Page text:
Florida “Ban Fracking” Pledge Based On Predictably False Claims

This week a group called “Floridians Against Fracking” (FAF) claimed to have the signatures of 101 political candidates pledging their support of efforts to ban fracking in Florida. If all of these politicians and candidates did, in fact, sign this “pledge,” then they have been duped.

Even though fracking does not occur in the Sunshine State, FAF has borrowed a tactical page from other “ban fracking” efforts, using predictable all-too-familiar fear-mongering and dishonesty in place of science in a bid to derail productive domestic energy development. This “pledge” features the apocalyptic hyperbole we have come to expect from extreme anti-fracking activists, repeating numerous falsehoods about fracking and its associated effects that have been debunked by experts time and time again.

First, the pledge claims that fracking is exempted from “important environmental protections” which, of course, is nonsense. In fact, hydraulic fracturing is heavily regulated at the local, state, and federal levels. No oil or gas well can be drilled in Florida without a permit from Florida’s Department of Environmental Protection.

The pledges also claims:

“All Floridians and our major industries, like tourism and agriculture, require safe, reliable clean water resources and clean air. Florida already has very serious water scarcity and contamination issues, which fracking would only intensify.” (emphasis added)

It seems Florida’s anti-fracking activists failed to examine the U.S. Environmental Protection Agency’s (EPA) data, which show that as the use of natural gas – thanks to fracking – has increased, air pollutants have decreased across the country, which has greatly enhanced public health.  They also must have missed the EPA’s five-year study that found hydraulic fracturing has “not led to widespread, systemic impacts to drinking water resources.”

As scientists, regulators and responsible environmentalists routinely point out, fracking is not only a fundamentally safe and highly regulated practice, but even the Intergovernmental Panel on Climate Change (IPCC) acknowledges that it is the primary reason that the United States leads the world in carbon emissions reductions. U.S Secretary of Energy Ernest Moniz had this to say earlier this month:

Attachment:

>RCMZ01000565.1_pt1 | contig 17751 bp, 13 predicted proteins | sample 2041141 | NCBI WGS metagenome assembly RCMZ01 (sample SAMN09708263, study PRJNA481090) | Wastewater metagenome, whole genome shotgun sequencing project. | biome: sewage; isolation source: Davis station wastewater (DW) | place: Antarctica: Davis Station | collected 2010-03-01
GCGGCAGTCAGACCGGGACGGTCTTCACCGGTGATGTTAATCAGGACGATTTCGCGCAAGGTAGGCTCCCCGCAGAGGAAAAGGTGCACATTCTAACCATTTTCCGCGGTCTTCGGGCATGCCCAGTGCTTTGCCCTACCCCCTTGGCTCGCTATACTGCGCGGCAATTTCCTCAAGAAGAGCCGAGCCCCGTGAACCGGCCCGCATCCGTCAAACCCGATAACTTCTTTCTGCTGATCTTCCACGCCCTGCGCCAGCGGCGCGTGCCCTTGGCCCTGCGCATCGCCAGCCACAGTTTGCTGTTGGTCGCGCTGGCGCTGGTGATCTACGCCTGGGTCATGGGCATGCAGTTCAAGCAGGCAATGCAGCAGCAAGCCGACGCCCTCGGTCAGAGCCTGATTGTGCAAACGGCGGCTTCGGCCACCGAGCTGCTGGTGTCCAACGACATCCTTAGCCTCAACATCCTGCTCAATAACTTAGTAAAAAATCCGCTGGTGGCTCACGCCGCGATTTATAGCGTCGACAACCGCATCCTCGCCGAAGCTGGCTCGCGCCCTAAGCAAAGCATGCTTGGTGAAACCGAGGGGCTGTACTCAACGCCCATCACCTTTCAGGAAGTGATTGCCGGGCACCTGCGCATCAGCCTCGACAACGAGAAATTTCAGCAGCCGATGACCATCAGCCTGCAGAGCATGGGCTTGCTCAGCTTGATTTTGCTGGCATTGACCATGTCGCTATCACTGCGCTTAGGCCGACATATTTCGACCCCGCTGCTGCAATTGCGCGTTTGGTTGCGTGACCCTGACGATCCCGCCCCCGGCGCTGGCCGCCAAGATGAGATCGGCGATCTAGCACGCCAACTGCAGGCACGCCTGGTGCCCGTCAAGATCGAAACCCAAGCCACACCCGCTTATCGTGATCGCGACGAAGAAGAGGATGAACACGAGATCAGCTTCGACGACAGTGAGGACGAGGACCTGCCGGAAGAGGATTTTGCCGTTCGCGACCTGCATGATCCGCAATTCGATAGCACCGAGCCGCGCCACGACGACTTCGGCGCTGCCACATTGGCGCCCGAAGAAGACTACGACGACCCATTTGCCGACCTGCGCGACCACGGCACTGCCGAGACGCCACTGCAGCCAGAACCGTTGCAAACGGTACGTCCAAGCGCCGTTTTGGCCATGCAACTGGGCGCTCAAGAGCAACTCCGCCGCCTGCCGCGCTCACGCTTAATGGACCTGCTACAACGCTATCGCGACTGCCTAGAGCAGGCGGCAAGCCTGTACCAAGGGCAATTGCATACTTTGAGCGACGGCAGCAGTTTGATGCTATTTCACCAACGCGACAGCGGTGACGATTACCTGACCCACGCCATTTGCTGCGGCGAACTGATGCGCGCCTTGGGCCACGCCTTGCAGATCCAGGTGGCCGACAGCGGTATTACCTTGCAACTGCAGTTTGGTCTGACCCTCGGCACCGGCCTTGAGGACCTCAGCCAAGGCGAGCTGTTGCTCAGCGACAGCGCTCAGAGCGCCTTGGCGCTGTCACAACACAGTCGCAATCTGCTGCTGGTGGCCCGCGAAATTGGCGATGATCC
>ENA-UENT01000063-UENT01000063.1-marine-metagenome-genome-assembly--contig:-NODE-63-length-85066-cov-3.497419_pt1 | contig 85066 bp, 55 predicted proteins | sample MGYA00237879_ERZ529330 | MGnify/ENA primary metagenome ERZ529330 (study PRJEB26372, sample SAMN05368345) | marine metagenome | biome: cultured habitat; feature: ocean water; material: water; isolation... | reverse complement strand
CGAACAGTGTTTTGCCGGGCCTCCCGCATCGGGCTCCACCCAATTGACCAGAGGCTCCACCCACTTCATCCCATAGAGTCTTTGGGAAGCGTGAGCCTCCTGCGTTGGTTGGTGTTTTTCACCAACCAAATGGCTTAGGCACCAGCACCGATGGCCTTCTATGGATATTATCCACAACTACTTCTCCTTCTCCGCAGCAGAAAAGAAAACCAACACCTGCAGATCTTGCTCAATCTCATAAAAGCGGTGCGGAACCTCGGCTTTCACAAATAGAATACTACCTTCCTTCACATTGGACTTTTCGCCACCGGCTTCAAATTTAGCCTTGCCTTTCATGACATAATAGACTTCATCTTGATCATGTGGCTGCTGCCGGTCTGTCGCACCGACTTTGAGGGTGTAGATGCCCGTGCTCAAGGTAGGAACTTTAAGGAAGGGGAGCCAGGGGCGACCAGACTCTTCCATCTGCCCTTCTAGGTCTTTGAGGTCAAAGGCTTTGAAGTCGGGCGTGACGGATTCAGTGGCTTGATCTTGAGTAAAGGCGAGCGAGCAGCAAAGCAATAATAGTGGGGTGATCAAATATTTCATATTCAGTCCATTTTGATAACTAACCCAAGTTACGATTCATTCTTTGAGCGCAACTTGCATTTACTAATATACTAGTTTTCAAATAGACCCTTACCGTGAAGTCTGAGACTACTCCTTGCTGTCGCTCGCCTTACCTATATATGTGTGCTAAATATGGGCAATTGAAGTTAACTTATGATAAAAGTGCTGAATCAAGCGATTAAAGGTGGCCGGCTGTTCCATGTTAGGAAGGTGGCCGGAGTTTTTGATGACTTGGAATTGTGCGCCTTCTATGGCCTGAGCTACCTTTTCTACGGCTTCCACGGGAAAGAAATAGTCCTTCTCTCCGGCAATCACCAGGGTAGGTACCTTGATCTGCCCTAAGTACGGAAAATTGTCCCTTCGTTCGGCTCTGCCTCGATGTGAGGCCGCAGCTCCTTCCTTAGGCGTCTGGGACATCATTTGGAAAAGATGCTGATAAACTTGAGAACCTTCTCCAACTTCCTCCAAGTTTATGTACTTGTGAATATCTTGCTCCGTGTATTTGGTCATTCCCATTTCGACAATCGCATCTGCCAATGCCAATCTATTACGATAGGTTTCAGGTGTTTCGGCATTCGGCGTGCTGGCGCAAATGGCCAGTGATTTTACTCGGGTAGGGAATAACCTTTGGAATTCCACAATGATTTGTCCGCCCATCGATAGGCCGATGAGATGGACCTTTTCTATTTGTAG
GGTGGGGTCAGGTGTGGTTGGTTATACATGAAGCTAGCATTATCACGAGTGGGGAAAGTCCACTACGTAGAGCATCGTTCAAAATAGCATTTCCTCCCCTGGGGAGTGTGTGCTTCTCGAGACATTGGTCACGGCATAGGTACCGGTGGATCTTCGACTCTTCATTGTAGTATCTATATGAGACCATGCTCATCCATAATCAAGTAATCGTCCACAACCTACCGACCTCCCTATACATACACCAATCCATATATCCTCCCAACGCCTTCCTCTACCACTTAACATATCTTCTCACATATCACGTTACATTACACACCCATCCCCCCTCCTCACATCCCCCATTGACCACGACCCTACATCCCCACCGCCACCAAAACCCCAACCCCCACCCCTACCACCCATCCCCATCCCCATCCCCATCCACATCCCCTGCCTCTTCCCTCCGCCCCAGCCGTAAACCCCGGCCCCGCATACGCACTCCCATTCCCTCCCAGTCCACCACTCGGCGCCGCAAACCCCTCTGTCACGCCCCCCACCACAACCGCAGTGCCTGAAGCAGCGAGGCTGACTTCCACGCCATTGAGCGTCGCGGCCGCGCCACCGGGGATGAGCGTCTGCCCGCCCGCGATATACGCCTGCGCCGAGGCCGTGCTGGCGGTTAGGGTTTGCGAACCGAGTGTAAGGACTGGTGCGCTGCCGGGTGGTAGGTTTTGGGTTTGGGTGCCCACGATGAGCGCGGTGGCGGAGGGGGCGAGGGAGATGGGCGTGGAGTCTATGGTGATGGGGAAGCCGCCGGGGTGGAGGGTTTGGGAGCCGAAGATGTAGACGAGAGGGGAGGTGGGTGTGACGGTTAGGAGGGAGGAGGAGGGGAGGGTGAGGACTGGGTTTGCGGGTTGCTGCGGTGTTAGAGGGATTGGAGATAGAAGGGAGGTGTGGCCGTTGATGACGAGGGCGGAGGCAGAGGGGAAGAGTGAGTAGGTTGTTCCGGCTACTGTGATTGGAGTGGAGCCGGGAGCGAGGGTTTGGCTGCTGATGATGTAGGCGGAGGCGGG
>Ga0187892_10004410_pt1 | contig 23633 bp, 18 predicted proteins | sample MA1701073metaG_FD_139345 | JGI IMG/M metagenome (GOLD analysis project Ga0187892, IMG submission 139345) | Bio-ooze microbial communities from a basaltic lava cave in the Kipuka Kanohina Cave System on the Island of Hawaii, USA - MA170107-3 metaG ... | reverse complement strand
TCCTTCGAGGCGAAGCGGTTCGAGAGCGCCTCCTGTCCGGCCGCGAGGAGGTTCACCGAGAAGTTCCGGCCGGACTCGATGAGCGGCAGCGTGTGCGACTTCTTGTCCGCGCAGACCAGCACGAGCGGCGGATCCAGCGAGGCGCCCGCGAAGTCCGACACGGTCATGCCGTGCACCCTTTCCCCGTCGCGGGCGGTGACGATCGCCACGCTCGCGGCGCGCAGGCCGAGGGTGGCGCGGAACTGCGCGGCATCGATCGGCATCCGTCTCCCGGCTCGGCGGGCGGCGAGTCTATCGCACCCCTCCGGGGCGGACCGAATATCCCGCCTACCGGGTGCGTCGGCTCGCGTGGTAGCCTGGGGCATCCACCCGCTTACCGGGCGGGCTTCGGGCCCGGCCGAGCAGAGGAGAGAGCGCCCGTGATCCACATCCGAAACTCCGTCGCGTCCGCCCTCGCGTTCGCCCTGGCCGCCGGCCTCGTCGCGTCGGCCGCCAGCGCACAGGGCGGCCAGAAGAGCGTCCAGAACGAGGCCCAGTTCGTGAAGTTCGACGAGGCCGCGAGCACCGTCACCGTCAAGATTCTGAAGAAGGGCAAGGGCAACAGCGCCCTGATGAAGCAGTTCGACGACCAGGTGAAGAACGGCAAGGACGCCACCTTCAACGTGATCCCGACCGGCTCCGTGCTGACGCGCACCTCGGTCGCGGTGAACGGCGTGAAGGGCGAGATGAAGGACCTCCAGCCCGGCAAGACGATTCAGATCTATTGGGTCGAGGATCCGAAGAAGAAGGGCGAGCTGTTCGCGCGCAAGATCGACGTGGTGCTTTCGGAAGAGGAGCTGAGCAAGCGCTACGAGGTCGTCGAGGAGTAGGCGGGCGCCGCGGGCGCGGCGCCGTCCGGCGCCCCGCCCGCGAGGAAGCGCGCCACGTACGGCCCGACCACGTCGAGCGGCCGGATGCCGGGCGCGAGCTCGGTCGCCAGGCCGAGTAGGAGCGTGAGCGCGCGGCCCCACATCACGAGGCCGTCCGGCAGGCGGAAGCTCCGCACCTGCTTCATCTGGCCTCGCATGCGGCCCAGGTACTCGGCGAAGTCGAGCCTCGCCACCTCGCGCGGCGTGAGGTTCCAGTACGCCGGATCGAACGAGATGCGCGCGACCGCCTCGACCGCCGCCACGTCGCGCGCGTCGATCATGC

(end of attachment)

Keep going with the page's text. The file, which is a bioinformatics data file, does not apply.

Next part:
“The increased production of oil and natural gas in the United States has, obviously, been a major story in terms of our economy, and also our environment.”

While no fracking occurs in Florida that would use water, it is instructive to be aware of how FAF uses scare tactics. One of the “facts” provided by FAF is that each well that is hydraulically fractured requires 2-8 million gallons of water. While this statistic is supposed to sound scary, it isn’t when put into context. For instance, the average well does indeed use about 4 million gallons of water over the course of several days (this is a national average. In California, for instance, fracking uses an average of 150,000 gallons).

Four million gallons is only about 1 percent of the amount of water used daily in Florida’s recreational irrigation (golf courses) and fracking generally happens only once per well, with exceptions.  If FAF actually cared about Florida’s water supply, rather than simply bashing industry, it should abandon the anti-fracking shtick and take aim at Florida’s golf industry. But, then, that would be absurd.

Florida boasts a long history of responsible energy development as well as a long tradition of environmental activism. All Floridians want to ensure that they are breathing clean air and drinking pure water, but a statewide ban on hydraulic fracturing will do nothing – literally – to further these ends and it will waste taxpayer dollars in the process. Although FAF only mentions tourism and agriculture as two of Florida’s important industries, the energy sector will also continue to be a significant part of Florida’s economy, and it is a disservice to Floridians around the state to peddle misinformation about a well-understood and safe technology like hydraulic fracturing.